If within a month after presenting a petition, suggestion, or complaint to the governor or other local official, the advisory council has not received a reply, it may on its own initiative forward the matter directly to the State Council.
The State Council will thereupon prepare an opinion on the case and forward it to the appropriate ministry. If the ministry delays action of the case the State Council shall forward it directly to His Majesty the King.
Legislation prepared and proposed by the Government will be scrutinized by the State Council and then passed to the Council of Ministers for further examination. If approved in both bodies they may then forward it to His Majesty the King for ratification, after which such legislation becomes the law of the land.
In addition to the permanent appointed members of the State Council, certain high ranking civil servants and military officials above the rank of district and provincial governors and governors general and from the military rank of lewa mishr (brigadier general) respectively, may be appointed as temporary members of the State Council until their appointment to a new post, provided they have not been relieved from duty awaiting trial.
The State Council will review the yearly budget prepared by the ministry of finance in the manner prescribed in the General Law of the Budget (Nizamnamah-ye-Bujet).
The State Council will review all contracts and treaties and agreements made between the Government and foreigners.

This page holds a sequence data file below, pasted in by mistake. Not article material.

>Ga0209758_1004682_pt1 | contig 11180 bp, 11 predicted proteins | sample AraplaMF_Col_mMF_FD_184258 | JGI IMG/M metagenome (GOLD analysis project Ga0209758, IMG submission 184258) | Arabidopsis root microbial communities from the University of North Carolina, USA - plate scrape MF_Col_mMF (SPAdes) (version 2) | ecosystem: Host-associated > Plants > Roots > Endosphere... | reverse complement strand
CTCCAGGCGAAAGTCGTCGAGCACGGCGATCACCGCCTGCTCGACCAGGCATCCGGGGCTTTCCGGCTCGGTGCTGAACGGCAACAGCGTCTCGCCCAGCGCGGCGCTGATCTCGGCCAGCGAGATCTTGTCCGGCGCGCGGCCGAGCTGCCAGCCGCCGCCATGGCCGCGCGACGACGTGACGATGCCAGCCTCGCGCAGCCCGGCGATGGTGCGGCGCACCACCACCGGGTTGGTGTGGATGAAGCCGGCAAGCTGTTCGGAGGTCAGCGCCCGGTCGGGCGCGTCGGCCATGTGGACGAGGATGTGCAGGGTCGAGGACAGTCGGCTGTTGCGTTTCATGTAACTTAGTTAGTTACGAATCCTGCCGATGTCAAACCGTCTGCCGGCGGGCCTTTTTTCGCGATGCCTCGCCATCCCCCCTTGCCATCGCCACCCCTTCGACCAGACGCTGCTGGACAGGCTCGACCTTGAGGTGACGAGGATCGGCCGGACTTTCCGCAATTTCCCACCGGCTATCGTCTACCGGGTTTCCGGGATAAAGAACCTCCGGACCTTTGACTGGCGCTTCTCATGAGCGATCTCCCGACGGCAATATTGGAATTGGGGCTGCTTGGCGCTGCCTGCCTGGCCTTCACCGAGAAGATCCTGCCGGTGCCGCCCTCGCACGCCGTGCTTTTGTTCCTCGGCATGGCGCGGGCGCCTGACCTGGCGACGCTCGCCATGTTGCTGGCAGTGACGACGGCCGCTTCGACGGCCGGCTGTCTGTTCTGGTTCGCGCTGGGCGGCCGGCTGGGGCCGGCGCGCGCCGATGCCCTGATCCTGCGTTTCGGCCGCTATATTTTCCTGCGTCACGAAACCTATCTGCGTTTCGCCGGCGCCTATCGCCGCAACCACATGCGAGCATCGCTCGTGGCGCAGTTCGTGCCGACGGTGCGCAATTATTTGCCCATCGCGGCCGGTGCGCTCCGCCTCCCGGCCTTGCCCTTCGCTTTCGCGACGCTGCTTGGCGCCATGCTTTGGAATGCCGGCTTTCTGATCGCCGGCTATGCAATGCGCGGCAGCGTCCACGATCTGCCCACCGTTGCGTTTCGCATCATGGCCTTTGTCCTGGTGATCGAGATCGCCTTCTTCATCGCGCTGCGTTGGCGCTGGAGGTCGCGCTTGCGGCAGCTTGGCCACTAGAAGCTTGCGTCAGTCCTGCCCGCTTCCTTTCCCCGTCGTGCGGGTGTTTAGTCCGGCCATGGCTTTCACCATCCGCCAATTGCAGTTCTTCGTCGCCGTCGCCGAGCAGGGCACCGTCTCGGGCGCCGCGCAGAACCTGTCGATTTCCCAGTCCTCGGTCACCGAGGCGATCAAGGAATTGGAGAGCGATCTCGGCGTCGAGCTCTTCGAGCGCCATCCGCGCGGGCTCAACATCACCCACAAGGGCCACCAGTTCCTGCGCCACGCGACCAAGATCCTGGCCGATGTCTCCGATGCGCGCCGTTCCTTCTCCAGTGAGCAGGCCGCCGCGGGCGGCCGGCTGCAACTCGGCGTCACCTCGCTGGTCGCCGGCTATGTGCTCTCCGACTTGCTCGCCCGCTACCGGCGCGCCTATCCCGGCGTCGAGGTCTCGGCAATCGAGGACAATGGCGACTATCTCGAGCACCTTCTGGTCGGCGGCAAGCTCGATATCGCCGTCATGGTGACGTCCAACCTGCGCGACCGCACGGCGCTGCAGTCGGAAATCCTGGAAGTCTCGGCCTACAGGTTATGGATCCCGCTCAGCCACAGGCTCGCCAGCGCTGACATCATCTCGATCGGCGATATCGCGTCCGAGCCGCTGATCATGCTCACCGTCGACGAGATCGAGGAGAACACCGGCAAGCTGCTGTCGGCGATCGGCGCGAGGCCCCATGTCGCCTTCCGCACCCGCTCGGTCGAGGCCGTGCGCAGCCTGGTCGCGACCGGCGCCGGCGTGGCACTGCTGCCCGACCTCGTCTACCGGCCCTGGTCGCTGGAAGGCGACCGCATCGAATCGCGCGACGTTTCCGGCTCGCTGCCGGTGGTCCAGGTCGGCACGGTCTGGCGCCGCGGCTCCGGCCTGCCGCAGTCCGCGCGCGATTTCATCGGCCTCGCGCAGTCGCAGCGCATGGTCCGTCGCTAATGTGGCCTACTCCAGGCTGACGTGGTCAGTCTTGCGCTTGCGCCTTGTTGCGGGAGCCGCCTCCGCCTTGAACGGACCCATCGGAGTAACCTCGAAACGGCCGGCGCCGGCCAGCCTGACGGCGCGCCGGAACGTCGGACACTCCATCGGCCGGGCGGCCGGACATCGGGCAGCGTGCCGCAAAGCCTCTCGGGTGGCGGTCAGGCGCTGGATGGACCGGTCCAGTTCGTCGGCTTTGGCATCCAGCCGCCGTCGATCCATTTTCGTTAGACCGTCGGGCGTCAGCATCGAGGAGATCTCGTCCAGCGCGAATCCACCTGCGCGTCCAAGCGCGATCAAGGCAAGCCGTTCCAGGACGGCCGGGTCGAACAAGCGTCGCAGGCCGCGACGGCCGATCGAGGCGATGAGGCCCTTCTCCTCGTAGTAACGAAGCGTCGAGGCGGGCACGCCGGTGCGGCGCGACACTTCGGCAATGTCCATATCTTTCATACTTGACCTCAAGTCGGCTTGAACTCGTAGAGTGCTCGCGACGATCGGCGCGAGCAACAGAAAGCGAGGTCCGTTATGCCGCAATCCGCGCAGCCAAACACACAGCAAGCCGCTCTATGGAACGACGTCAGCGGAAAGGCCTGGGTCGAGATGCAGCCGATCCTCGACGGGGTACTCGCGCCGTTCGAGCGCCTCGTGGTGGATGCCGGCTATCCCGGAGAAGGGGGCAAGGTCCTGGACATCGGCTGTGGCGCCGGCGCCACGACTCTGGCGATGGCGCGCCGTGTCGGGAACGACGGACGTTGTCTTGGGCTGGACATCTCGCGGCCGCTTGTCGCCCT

All trials in courts of justice will be public provided that for certain special matters enumerated in the General Law on Courts (Nizamnamah-ye-Mohakam), the judge may prescribe a closed trial.
Every citizen or person appearing before a court of justice may use any legitimate means to insure protection of his rights.
Courts of justice will not delay the hearing and settling of cases which it is their duty to hear.
All courts of justice are free from all types of interference and intervention.
The various types and hierarchy of courts are set forth in the law on the basic organization of the Government of Afghanistan.
No special court to hear and adjudicate a special case or issue may be established outside the framework of the regular judiciary.
A high court will be established on a temporary basis from time to time for the special purpose of trials of ministers. After completing its task it will be dissolved.
The organization and procedures of the high court will be prescribed in a special law.
Collection of all state taxes will be in accordance with general laws on taxation.
A yearly budget detailing the income and expenditures of the Government will be prepared and all revenues and expenditures of the Government will be in accordance with the budget.
At the end of each year a financial report will he prepared relating accrual revenues and expenditures of the previous year to those detailed in the budget.
In accordance with a special law passed for this purpose, an auditing office will be established. The principal function of the auditing office will be to inquire and report whether the revenues and expenditures of the Government have actually coincided with those prescribed in the budget.
The organization and implementation of the financial report and of the budget is prescribed in a special law passed for this purpose.